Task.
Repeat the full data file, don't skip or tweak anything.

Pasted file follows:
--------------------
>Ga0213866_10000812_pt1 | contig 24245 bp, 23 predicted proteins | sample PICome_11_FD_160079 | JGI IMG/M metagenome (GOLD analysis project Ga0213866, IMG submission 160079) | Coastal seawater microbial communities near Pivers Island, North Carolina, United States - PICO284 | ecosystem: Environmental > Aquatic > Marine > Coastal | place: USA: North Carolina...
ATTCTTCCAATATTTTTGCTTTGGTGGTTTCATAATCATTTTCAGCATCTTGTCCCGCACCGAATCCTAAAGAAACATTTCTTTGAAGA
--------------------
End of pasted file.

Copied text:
>Ga0213866_10000812_pt1 | contig 24245 bp, 23 predicted proteins | sample PICome_11_FD_160079 | JGI IMG/M metagenome (GOLD analysis project Ga0213866, IMG submission 160079) | Coastal seawater microbial communities near Pivers Island, North Carolina, United States - PICO284 | ecosystem: Environmental > Aquatic > Marine > Coastal | place: USA: North Carolina...
ATTCTTCCAATATTTTTGCTTTGGTGGTTTCATAATCATTTTCAGCATCTTGTCCCGCACCGAATCCTAAAGAAACATTTCTTTGAAGA